Participants offered several wonderful comments about sound following the reading in which a voice reveals loss of cognitive ability to decipher words and how the sound still conveys meaning (hence the resolution to “now rely on your music”). We talked about developmental skills gained and lost from infancy until the end of life. We reminded each other about the importance of music for people in nursing homes (iPAD Project), how we can listen to poetry in a language we don’t speak yet appreciate rhythm and sounds expressing something that moves us. Someone chatted in that they don’t understand German or Italian but can listen to opera for hours. Someone else pointed out that “after all, we do learn language through sounds”, to which another participant shared how “voice may very well be our fingerprint” given the unique sounds and music each of us contributes to the world.

Another reader wrote about paying attention to “people and plans and not things.”, sharing simultaneously the difference between their approach through life and that of their life partner. Many in the group were able to empathize with the struggle of “syncing up with our partners” even when they prioritize or pay attention to different things. Our reader pointed out how paying attention is like “necessary nutrition”: “eating, feeding oneself with wonder.”

As our session came to a close, we returned to Mary Oliver’s invitation to slow down, soaking in the wonder of what someone described as the “grandiousness of the universe” and the “small size of the insects”. As we signed off, we each chatted in something we were taking away with us from this session into the week. We’d like to share some with you below, in the hopes that you can carry these with you into the week as well.

  • “The joy of paying attention”
  • The “root of everything” – “look closely at nature”
  • “A sense of wonder” and “a wonderful reminder of the constant availability of wonder”
  • “Listening for the music and the words”
  • “How to choose what to do with my wild and precious life”
  • “Connection and peace”
  • “A grateful heart”
  • “The beautiful circle of life”

Participants are warmly encouraged to share what you wrote below (“Leave a Reply”), to keep the conversation going here, bearing in mind that the blog of course is a public space where confidentiality is not assured.

Also, we would love to learn more about your experience of these sessions, so if you’re able, please take the time to fill out a follow-up survey of one to two quick questions!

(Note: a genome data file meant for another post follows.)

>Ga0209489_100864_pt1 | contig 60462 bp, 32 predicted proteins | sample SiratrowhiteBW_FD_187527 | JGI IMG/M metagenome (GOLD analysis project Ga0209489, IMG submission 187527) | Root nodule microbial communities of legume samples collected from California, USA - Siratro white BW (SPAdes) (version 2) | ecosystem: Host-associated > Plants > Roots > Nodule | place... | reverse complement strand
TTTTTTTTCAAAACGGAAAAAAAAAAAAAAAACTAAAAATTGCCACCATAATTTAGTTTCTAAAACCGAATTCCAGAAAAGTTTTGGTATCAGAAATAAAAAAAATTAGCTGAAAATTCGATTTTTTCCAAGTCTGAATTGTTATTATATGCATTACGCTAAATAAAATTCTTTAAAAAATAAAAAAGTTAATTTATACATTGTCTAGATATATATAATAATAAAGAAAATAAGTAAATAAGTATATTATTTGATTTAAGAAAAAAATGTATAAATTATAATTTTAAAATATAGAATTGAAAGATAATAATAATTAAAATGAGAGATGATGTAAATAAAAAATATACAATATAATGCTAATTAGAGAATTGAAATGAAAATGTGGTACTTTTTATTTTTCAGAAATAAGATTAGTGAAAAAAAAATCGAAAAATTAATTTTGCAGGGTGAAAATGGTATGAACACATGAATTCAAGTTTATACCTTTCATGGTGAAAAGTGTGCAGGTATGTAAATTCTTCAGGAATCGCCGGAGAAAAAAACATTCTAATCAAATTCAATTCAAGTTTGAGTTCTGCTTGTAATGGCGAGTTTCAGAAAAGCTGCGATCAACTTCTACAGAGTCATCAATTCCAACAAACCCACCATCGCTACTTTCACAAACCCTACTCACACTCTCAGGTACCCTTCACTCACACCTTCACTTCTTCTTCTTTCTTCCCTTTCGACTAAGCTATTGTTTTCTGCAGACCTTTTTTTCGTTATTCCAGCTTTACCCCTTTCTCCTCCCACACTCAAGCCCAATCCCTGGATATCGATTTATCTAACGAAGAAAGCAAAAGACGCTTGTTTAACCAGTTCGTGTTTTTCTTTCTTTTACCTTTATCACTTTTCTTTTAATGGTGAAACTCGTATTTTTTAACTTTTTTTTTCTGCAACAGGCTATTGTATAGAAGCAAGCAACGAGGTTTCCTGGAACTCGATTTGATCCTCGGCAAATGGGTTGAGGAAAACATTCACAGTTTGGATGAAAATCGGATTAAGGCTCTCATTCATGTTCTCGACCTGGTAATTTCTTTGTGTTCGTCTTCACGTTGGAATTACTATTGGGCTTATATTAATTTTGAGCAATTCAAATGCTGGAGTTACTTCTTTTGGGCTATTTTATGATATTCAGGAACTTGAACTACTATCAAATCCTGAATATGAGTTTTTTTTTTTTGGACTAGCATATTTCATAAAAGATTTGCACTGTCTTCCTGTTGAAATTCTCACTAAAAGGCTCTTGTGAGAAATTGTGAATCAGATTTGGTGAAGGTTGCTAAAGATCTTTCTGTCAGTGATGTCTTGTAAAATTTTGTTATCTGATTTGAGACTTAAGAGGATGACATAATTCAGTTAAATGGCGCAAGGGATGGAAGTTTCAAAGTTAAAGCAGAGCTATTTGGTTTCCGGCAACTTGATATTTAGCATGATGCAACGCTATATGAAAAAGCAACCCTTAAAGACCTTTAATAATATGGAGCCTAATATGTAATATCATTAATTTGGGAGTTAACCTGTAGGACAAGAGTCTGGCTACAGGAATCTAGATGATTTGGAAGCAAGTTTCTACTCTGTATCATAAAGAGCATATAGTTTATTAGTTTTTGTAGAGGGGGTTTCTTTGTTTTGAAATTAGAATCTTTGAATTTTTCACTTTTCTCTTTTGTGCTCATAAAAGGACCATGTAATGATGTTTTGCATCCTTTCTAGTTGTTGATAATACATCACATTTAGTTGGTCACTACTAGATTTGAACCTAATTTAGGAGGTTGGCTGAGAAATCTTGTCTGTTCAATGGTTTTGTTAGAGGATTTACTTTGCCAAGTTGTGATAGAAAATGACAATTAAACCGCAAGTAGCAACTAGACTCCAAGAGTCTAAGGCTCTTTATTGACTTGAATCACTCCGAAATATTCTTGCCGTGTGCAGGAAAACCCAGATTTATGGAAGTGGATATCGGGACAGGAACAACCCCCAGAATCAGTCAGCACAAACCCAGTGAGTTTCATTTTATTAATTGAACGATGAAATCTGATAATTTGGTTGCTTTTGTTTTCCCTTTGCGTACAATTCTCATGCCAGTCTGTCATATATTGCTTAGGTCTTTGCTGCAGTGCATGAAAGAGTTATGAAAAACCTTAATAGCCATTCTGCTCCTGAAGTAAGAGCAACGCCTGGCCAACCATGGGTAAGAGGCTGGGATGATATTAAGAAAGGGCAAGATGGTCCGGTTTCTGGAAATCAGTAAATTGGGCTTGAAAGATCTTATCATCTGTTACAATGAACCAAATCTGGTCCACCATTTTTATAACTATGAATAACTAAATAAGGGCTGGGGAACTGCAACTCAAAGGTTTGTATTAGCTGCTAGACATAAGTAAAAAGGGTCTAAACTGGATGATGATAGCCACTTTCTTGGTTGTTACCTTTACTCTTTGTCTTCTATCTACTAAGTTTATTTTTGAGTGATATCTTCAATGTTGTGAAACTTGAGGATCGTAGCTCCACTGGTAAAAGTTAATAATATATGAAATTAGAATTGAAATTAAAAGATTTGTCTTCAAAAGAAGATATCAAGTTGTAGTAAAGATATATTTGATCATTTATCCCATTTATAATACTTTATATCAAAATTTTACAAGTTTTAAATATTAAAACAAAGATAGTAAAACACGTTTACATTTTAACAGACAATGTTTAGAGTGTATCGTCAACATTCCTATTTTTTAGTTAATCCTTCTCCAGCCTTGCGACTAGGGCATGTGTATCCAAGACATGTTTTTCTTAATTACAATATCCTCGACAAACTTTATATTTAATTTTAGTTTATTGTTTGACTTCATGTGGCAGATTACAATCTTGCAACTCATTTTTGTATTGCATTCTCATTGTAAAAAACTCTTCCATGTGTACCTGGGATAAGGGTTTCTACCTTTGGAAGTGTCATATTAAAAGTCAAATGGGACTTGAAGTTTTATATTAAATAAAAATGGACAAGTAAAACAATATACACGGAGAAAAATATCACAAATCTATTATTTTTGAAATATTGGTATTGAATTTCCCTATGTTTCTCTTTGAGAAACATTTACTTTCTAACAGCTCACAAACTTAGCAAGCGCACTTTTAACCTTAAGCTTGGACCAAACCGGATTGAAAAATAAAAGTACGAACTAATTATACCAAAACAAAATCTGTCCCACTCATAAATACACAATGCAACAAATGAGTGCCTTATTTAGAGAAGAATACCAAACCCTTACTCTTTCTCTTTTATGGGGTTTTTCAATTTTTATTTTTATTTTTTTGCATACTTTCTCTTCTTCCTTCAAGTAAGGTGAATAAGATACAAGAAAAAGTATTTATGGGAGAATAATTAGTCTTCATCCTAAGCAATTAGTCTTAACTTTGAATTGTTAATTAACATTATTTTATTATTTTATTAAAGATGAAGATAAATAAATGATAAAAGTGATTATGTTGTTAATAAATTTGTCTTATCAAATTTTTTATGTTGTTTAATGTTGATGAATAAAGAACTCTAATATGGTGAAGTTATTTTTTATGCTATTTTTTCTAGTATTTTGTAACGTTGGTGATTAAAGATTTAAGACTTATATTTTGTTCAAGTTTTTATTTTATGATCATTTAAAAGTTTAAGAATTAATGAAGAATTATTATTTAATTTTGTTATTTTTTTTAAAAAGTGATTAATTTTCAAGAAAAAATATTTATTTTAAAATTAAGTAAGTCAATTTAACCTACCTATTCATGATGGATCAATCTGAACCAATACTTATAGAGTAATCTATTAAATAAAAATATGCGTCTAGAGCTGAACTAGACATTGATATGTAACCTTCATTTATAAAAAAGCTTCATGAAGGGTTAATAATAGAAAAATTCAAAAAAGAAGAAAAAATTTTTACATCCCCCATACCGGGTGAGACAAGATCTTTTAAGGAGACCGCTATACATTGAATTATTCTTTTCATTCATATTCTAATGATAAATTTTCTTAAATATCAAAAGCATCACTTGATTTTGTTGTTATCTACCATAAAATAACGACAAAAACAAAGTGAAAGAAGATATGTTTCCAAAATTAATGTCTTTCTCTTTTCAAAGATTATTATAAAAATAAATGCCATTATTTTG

Please join us for our next session Wednesday, August 5th at 12pm EDT, with more times listed on our Live Virtual Group Sessions page.


The Summer Day by Mary Oliver

Who made the world?
Who made the swan, and the black bear?
Who made the grasshopper?
This grasshopper, I mean-
the one who has flung herself out of the grass,
the one who is eating sugar out of my hand,
who is moving her jaws back and forth instead of up and down-
who is gazing around with her enormous and complicated eyes.
Now she lifts her pale forearms and thoroughly washes her face.
Now she snaps her wings open, and floats away.
I don't know exactly what a prayer is.
I do know how to pay attention, how to fall down
into the grass, how to kneel down in the grass,
how to be idle and blessed, how to stroll through the fields,
which is what I have been doing all day.
Tell me, what else should I have done?
Doesn't everything die at last, and too soon?
Tell me, what is it you plan to do
with your one wild and precious life?

from New and Selected Poems, 1992
Beacon Press, Boston, MA

Copyright 1992 by Mary Oliver.
All rights reserved.


Laboratori Di Medicina Narrativa: sabato 1 agosto dalle 16 alle 17.30

Siamo stati molto lieti di avervi avuti con noi!

Abbiamo esaminato insieme la fotografia “«MiRelLa»” di Fausto Podavini, che trovate alla fine della pagina. 

 Poi, abbiamo scritto al prompt: Specchio, specchio delle mie brame…”(continua tu)

Al più presto, condivideremo ulteriori dettagli della sessione. Vi invitiamo a visitare di nuovo questa pagina nei prossimi giorni.